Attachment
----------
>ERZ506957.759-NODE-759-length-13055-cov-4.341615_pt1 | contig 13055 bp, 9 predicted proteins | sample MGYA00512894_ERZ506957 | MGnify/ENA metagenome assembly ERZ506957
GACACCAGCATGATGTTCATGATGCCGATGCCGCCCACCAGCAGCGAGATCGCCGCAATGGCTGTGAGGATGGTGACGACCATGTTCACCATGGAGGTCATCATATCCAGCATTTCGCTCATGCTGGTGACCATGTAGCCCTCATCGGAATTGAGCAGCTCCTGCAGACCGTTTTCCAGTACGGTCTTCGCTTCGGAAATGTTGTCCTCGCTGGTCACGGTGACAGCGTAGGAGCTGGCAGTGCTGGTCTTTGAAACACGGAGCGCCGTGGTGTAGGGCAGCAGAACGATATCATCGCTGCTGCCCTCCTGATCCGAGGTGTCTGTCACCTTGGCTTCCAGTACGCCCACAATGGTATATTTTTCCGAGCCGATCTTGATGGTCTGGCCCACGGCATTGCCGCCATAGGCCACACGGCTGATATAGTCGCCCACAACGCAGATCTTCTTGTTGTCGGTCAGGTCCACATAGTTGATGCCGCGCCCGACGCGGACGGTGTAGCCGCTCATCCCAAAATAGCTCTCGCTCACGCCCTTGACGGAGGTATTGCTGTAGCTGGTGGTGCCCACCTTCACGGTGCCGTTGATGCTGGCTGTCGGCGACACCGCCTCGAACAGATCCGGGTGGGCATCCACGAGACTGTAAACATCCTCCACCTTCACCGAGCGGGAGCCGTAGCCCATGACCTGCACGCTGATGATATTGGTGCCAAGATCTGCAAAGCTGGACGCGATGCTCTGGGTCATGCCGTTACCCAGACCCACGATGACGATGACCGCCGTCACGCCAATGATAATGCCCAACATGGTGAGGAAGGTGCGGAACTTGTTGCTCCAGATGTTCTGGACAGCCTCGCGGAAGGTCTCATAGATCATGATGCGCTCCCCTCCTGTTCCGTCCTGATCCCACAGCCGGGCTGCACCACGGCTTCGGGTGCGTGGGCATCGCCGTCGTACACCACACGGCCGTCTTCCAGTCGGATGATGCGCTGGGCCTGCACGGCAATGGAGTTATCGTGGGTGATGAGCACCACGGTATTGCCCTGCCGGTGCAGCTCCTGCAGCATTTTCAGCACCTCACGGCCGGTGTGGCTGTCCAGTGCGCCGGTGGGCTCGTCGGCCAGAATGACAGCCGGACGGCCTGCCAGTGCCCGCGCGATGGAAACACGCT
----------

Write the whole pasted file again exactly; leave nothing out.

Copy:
>ERZ506957.759-NODE-759-length-13055-cov-4.341615_pt1 | contig 13055 bp, 9 predicted proteins | sample MGYA00512894_ERZ506957 | MGnify/ENA metagenome assembly ERZ506957
GACACCAGCATGATGTTCATGATGCCGATGCCGCCCACCAGCAGCGAGATCGCCGCAATGGCTGTGAGGATGGTGACGACCATGTTCACCATGGAGGTCATCATATCCAGCATTTCGCTCATGCTGGTGACCATGTAGCCCTCATCGGAATTGAGCAGCTCCTGCAGACCGTTTTCCAGTACGGTCTTCGCTTCGGAAATGTTGTCCTCGCTGGTCACGGTGACAGCGTAGGAGCTGGCAGTGCTGGTCTTTGAAACACGGAGCGCCGTGGTGTAGGGCAGCAGAACGATATCATCGCTGCTGCCCTCCTGATCCGAGGTGTCTGTCACCTTGGCTTCCAGTACGCCCACAATGGTATATTTTTCCGAGCCGATCTTGATGGTCTGGCCCACGGCATTGCCGCCATAGGCCACACGGCTGATATAGTCGCCCACAACGCAGATCTTCTTGTTGTCGGTCAGGTCCACATAGTTGATGCCGCGCCCGACGCGGACGGTGTAGCCGCTCATCCCAAAATAGCTCTCGCTCACGCCCTTGACGGAGGTATTGCTGTAGCTGGTGGTGCCCACCTTCACGGTGCCGTTGATGCTGGCTGTCGGCGACACCGCCTCGAACAGATCCGGGTGGGCATCCACGAGACTGTAAACATCCTCCACCTTCACCGAGCGGGAGCCGTAGCCCATGACCTGCACGCTGATGATATTGGTGCCAAGATCTGCAAAGCTGGACGCGATGCTCTGGGTCATGCCGTTACCCAGACCCACGATGACGATGACCGCCGTCACGCCAATGATAATGCCCAACATGGTGAGGAAGGTGCGGAACTTGTTGCTCCAGATGTTCTGGACAGCCTCGCGGAAGGTCTCATAGATCATGATGCGCTCCCCTCCTGTTCCGTCCTGATCCCACAGCCGGGCTGCACCACGGCTTCGGGTGCGTGGGCATCGCCGTCGTACACCACACGGCCGTCTTCCAGTCGGATGATGCGCTGGGCCTGCACGGCAATGGAGTTATCGTGGGTGATGAGCACCACGGTATTGCCCTGCCGGTGCAGCTCCTGCAGCATTTTCAGCACCTCACGGCCGGTGTGGCTGTCCAGTGCGCCGGTGGGCTCGTCGGCCAGAATGACAGCCGGACGGCCTGCCAGTGCCCGCGCGATGGAAACACGCT